This morning I had the privilege and honor of speaking briefly at the annual Martin Luther King Interfaith Prayer Breakfast here in Los Angeles sponsored by the Southern Christian Leadership Conference. Several religious leaders were asked to share their thoughts on this King Day. Today is actually Dr. King’s birthday. He would have been 81.
These are my remarks this morning.
Justice Must Be Universal. I learned this from Dr. King. I am a child of Memphis, Tennessee living there in the years following Dr. King’s assassination. My rabbi, Dr. James Wax was the president of the Memphis Ministerial Association in 1968 and worked hand in hand with Dr. King on the Sanitation Worker’s strike that brought him to Memphis trying to resolve the issues in favor of the workers. This was the environment I grew up in.
There is the Torah and Scripture laid out in word and the Torah of our lives. The Scripture of action. Dr King and Rabbi Wax lived out the Bible of Action. The Torah lived not in abstract but in daily life. I learned Justice Must Be Universal in my synagogue and from my rabbi.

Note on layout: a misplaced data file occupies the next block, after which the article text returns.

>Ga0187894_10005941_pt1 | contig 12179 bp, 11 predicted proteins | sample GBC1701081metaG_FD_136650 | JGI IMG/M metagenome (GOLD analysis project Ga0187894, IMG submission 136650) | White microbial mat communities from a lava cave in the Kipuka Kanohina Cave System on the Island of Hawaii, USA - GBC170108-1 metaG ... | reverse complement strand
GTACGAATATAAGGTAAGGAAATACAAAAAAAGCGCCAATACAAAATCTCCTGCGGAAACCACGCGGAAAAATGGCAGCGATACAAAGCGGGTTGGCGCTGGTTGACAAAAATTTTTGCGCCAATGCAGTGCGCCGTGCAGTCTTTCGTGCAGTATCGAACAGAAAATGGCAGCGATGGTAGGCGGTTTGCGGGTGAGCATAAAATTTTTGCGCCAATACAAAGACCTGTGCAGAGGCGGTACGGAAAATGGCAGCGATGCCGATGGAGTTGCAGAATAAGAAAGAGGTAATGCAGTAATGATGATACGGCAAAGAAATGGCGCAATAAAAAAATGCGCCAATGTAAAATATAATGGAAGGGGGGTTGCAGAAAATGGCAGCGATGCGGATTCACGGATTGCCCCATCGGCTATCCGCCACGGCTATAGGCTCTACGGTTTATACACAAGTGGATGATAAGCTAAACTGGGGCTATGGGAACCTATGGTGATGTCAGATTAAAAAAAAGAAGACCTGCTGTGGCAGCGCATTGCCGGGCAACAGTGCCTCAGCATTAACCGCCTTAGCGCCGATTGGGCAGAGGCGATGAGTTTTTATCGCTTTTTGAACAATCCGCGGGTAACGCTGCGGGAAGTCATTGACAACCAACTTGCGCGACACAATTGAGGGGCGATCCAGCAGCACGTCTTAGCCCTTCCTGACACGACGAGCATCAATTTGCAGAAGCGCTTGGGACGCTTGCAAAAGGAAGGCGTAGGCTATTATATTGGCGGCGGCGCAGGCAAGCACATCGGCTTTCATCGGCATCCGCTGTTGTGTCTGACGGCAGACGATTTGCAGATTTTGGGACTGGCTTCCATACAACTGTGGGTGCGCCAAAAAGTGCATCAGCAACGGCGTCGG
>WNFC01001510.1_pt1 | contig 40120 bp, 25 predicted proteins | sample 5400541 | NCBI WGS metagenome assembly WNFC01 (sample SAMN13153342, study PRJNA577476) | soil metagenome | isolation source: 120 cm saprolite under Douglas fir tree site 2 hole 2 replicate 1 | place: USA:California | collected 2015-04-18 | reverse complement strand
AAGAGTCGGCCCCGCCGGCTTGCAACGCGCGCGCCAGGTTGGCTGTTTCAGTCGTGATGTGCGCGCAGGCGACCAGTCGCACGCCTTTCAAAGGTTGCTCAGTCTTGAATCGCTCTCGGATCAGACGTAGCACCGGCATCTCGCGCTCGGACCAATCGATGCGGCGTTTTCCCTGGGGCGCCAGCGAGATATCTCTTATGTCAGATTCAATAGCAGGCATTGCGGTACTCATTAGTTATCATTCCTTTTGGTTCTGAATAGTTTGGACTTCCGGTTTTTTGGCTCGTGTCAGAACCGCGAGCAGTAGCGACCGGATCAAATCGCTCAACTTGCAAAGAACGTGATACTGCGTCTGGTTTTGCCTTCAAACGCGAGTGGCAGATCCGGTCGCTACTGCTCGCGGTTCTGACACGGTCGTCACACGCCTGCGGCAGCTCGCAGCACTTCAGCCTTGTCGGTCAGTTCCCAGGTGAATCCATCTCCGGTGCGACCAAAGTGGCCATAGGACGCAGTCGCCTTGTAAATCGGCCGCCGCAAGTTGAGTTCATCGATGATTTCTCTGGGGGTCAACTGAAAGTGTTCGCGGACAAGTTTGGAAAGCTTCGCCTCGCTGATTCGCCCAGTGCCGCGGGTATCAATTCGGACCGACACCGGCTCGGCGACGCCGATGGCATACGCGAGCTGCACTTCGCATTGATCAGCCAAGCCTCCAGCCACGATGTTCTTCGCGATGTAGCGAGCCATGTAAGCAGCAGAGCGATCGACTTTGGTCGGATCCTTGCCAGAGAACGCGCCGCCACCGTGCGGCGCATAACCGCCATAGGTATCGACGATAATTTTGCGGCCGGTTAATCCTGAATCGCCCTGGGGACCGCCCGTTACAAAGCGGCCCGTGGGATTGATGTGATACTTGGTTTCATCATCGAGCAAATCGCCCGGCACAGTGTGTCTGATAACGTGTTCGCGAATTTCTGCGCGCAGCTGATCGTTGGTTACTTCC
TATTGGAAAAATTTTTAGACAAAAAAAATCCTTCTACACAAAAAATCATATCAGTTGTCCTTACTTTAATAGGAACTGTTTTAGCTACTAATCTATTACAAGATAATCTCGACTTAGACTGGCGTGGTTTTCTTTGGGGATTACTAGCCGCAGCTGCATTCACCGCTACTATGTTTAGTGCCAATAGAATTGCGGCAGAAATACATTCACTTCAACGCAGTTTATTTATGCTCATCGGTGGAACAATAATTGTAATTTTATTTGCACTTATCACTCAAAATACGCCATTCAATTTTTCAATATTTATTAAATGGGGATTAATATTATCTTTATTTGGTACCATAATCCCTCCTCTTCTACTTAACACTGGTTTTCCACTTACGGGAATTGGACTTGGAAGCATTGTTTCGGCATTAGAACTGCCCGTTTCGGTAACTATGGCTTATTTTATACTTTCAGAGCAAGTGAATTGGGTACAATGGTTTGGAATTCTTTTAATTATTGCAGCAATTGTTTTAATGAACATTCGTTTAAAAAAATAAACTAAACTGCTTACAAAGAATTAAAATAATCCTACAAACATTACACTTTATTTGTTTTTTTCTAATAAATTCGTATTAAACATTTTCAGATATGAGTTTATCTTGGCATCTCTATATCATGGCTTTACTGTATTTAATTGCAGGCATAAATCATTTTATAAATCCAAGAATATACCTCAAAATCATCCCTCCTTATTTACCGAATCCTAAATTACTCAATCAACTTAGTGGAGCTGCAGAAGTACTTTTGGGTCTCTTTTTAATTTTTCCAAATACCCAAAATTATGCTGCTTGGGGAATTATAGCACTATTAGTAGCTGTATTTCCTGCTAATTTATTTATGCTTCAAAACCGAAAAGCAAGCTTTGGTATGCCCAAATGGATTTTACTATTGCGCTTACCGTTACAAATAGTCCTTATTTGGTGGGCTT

As a teenager I drove my mother to work on Beale Street just blocks from a crumbling Lorraine Motel. Often I would sit outside and contemplate what happened there. I would contemplate the work and life of Dr. King. And I know I was called to action. My own rabbi, Dr. Wax and Dr. King’s work influenced my spirituality and my call to become a rabbi. I learned first hand that justice must be universal.
Today I speak to you as the first woman president of the Southern California Board of Rabbis. I am honored to represent my colleagues. As a woman I know first hand the face of discrimination. But I also speak as a lesbian. I know that God made me as I am. I know that equality must be extended to gay people because Dr. King taught us that justice must be universal. Whether combating racism, anti-Semitism, misogyny or homophobia- justice must be universal.
For then we can fulfill the vision that Dr. King taught of the beloved community. The community that we create this morning. We can create a beloved community that regardless of our colors, our faiths, our gender, or orientations we can build and heal the world, lifting up one another and lifting up our humanity. Let us join hands and do so.